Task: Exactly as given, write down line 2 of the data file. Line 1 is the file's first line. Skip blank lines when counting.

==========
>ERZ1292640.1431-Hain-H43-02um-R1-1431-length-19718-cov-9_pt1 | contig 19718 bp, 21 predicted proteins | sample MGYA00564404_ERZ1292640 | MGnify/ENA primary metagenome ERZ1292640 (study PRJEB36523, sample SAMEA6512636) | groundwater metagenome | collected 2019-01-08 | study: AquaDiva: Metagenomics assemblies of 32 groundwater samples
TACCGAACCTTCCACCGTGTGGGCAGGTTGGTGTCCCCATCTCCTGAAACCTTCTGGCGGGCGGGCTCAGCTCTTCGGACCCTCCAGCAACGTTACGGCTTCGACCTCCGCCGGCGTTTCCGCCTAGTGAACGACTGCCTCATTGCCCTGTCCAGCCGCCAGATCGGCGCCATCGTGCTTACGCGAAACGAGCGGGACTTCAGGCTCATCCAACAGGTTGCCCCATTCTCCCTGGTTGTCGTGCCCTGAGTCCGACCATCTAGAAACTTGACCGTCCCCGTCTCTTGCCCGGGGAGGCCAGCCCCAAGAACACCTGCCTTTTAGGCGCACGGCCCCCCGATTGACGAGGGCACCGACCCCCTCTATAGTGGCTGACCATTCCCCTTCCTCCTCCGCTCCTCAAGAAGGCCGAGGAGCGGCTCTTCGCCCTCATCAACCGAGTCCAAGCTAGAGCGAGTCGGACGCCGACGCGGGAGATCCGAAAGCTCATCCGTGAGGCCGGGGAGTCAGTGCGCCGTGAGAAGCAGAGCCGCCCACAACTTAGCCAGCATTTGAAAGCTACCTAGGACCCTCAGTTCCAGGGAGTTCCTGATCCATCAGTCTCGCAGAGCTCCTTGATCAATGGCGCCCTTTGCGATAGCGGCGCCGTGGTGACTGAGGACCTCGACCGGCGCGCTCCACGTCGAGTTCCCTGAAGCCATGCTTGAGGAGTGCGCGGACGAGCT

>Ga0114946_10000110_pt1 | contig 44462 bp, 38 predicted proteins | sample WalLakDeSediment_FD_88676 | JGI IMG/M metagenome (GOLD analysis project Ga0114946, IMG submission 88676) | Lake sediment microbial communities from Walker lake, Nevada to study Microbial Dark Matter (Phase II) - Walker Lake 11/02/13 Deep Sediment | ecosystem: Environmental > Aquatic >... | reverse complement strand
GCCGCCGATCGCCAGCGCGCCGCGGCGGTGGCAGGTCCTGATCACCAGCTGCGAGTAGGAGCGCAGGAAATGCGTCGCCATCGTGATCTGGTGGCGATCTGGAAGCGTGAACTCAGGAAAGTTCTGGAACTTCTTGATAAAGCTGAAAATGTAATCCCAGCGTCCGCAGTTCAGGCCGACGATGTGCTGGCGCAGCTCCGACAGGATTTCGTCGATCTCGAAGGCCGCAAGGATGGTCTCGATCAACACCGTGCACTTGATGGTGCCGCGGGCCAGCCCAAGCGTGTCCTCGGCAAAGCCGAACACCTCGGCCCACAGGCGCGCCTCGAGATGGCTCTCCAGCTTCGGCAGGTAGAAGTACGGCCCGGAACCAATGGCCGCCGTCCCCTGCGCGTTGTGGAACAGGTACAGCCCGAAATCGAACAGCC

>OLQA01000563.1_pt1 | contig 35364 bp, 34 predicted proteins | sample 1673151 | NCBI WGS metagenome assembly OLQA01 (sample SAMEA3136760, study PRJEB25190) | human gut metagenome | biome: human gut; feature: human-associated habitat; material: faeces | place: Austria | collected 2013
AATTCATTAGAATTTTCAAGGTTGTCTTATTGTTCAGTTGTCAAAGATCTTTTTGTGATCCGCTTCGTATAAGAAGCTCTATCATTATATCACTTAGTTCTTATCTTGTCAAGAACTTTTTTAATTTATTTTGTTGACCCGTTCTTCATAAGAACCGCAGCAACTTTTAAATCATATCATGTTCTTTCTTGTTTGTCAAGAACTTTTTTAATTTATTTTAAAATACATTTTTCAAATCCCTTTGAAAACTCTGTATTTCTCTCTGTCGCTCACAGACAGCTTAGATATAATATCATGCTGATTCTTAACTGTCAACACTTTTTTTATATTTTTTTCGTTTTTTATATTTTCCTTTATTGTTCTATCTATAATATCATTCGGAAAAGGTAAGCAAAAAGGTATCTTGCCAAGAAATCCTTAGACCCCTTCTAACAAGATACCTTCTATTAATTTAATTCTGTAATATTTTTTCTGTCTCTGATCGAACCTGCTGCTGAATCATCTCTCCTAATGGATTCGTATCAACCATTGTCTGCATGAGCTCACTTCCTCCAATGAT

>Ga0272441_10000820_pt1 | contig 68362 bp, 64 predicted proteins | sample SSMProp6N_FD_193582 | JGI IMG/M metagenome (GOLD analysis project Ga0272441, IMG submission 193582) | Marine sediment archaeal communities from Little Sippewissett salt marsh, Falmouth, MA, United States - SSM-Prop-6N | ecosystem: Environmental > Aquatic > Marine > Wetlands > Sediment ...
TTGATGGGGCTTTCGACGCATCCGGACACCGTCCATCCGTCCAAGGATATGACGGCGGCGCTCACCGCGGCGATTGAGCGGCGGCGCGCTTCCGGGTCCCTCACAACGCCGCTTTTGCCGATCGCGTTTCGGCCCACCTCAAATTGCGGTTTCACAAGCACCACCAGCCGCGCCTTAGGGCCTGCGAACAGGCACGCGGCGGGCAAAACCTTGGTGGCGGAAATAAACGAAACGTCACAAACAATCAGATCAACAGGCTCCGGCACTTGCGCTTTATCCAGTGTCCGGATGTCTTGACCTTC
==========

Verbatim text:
TACCGAACCTTCCACCGTGTGGGCAGGTTGGTGTCCCCATCTCCTGAAACCTTCTGGCGGGCGGGCTCAGCTCTTCGGACCCTCCAGCAACGTTACGGCTTCGACCTCCGCCGGCGTTTCCGCCTAGTGAACGACTGCCTCATTGCCCTGTCCAGCCGCCAGATCGGCGCCATCGTGCTTACGCGAAACGAGCGGGACTTCAGGCTCATCCAACAGGTTGCCCCATTCTCCCTGGTTGTCGTGCCCTGAGTCCGACCATCTAGAAACTTGACCGTCCCCGTCTCTTGCCCGGGGAGGCCAGCCCCAAGAACACCTGCCTTTTAGGCGCACGGCCCCCCGATTGACGAGGGCACCGACCCCCTCTATAGTGGCTGACCATTCCCCTTCCTCCTCCGCTCCTCAAGAAGGCCGAGGAGCGGCTCTTCGCCCTCATCAACCGAGTCCAAGCTAGAGCGAGTCGGACGCCGACGCGGGAGATCCGAAAGCTCATCCGTGAGGCCGGGGAGTCAGTGCGCCGTGAGAAGCAGAGCCGCCCACAACTTAGCCAGCATTTGAAAGCTACCTAGGACCCTCAGTTCCAGGGAGTTCCTGATCCATCAGTCTCGCAGAGCTCCTTGATCAATGGCGCCCTTTGCGATAGCGGCGCCGTGGTGACTGAGGACCTCGACCGGCGCGCTCCACGTCGAGTTCCCTGAAGCCATGCTTGAGGAGTGCGCGGACGAGCT